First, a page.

FLSA guidelines for freelancers
Tempted to trim your firm’s benefits budget by using freelancers and independent contractors instead of regular employees? You’re not alone: The tactic may cut costs.
But this FLSA compliance case shows, you may also risk lawsuits from disgruntled freelancers who do the same work as regular employees, but lack health and retirement coverage, overtime eligibility, and other benefits.
Side-by-side with regulars
Richard Godshall and Steve Cusano worked as artists for a commemorative coin and collectibles manufacturer.
As freelancers, Godshall and Cusano didn’t qualify for overtime, nor did they get any health benefits. Problem was, the two artists worked in-house, side by side with employees who did the same job, but who had health coverage, pensions, other benefits and overtime pay.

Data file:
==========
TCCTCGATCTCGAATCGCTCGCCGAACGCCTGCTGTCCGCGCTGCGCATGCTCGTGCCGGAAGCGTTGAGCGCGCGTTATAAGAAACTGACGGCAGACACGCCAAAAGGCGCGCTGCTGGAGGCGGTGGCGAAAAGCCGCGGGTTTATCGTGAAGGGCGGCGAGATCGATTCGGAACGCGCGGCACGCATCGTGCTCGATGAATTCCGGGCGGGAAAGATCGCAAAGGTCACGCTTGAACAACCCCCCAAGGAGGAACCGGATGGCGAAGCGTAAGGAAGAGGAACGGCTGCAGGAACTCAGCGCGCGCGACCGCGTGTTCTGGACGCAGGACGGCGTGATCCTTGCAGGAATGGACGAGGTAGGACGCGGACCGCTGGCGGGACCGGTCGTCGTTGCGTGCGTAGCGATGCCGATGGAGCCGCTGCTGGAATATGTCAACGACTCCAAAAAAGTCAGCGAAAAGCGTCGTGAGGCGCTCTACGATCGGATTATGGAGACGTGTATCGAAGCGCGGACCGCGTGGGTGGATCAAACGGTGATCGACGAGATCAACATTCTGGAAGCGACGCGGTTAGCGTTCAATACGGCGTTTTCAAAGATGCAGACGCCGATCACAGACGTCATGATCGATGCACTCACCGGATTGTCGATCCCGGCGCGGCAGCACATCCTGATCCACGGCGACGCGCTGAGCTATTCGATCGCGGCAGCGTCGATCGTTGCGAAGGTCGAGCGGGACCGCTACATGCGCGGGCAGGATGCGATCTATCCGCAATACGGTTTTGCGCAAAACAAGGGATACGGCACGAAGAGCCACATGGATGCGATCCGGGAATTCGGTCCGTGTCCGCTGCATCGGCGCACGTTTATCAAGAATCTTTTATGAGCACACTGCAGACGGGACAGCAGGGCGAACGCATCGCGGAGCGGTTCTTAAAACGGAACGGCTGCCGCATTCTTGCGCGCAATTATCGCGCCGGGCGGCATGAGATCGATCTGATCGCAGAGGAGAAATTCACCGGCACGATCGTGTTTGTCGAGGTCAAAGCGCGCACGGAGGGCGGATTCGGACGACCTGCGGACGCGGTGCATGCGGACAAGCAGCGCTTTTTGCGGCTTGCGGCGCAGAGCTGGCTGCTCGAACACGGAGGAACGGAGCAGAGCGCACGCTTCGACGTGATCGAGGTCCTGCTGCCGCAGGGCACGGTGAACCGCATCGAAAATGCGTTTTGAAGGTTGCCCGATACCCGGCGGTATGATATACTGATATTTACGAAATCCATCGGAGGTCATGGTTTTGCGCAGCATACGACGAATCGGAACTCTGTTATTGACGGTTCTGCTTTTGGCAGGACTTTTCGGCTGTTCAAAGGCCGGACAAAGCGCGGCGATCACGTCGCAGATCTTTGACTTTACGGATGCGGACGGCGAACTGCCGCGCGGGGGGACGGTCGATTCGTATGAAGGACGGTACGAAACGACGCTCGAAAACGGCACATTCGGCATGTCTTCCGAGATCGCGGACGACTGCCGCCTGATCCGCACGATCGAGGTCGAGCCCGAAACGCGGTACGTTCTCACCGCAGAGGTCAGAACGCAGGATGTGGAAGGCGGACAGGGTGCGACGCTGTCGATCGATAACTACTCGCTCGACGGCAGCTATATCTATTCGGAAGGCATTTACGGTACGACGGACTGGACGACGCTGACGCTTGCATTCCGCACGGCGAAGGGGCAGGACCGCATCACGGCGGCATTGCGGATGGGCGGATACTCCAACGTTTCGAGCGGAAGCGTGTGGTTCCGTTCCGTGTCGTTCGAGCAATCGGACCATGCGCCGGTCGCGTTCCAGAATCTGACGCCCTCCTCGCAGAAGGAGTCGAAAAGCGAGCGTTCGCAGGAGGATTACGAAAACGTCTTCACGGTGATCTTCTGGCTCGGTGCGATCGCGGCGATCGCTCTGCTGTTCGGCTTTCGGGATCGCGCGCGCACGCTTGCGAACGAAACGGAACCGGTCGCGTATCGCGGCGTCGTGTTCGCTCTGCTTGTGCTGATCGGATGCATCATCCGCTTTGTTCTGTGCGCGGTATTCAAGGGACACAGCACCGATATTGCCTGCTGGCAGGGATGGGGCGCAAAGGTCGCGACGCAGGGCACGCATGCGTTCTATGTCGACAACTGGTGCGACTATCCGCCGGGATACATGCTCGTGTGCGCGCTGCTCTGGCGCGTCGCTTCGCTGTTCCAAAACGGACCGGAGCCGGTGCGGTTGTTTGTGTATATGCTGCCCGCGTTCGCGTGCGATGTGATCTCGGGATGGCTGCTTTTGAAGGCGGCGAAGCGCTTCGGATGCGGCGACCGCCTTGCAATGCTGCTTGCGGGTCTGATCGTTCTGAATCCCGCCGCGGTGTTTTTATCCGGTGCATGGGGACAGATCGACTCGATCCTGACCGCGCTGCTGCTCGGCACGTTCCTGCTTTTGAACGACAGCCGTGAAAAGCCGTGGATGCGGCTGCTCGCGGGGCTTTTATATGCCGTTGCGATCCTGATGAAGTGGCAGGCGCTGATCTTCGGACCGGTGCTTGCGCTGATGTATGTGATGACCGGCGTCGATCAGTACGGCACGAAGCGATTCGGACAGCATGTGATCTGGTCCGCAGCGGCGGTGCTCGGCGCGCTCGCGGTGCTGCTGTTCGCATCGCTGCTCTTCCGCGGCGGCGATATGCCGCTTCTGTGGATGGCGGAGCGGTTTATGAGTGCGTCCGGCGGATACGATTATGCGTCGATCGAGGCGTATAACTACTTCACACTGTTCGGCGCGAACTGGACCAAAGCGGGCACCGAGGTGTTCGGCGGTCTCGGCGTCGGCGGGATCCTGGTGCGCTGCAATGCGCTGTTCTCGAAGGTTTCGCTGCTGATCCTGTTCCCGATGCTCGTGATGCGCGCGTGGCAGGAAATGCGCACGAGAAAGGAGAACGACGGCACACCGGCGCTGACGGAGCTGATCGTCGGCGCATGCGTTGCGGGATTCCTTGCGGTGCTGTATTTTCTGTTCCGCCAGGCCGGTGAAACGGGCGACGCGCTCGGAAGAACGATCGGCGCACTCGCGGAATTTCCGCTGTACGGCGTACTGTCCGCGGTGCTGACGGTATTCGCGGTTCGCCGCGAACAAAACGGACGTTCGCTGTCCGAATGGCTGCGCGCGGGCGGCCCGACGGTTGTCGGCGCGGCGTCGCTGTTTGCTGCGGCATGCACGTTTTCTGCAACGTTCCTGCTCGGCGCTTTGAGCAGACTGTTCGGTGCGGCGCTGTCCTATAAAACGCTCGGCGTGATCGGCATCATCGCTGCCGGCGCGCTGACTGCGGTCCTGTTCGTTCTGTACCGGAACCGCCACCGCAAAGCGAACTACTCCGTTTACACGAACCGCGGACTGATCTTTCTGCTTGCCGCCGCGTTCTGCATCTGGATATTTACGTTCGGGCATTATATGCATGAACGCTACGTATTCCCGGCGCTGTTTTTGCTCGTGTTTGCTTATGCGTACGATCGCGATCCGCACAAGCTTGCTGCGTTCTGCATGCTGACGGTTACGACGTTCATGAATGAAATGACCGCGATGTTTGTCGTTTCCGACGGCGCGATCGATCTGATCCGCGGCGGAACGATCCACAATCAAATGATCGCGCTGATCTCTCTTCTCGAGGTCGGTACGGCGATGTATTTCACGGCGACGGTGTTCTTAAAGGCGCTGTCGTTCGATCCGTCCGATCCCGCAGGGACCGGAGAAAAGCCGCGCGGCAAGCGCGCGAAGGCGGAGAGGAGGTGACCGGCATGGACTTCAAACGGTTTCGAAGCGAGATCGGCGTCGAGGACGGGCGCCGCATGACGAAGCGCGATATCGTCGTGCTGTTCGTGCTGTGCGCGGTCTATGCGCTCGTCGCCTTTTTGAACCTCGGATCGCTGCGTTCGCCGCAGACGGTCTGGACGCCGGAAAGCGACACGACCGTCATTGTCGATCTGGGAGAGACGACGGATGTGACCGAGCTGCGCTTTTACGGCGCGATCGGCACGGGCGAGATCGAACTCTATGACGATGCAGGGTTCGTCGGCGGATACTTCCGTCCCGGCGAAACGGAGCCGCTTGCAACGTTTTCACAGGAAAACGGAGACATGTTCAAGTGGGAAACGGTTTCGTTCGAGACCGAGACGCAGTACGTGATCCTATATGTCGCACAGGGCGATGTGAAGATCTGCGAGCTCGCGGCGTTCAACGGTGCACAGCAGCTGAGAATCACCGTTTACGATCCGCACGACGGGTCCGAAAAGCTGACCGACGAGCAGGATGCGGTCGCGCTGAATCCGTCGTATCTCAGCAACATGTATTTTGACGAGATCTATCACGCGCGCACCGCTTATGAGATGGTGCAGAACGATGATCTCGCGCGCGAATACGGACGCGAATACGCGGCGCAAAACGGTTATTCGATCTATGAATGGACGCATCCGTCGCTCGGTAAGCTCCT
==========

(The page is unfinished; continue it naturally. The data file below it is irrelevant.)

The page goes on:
Before classifying, look at FLSA guidelines
Unhappy with this arrangement, they filed a lawsuit.
The employer settled before the case went to court, agreeing to pay $1,125,000 to 112 “freelancers” who had been wrongly classified.
Before labeling a full-timer as a freelancer or independent contractor, review the job description for FLSA compliance.
If regular employees perform a similar job, talk with your company’s attorney.
Cite: Godshall and Cusano v. Franklin Mint Co., No. 01-CV-6539, E.D. Pa., 12/1/04.
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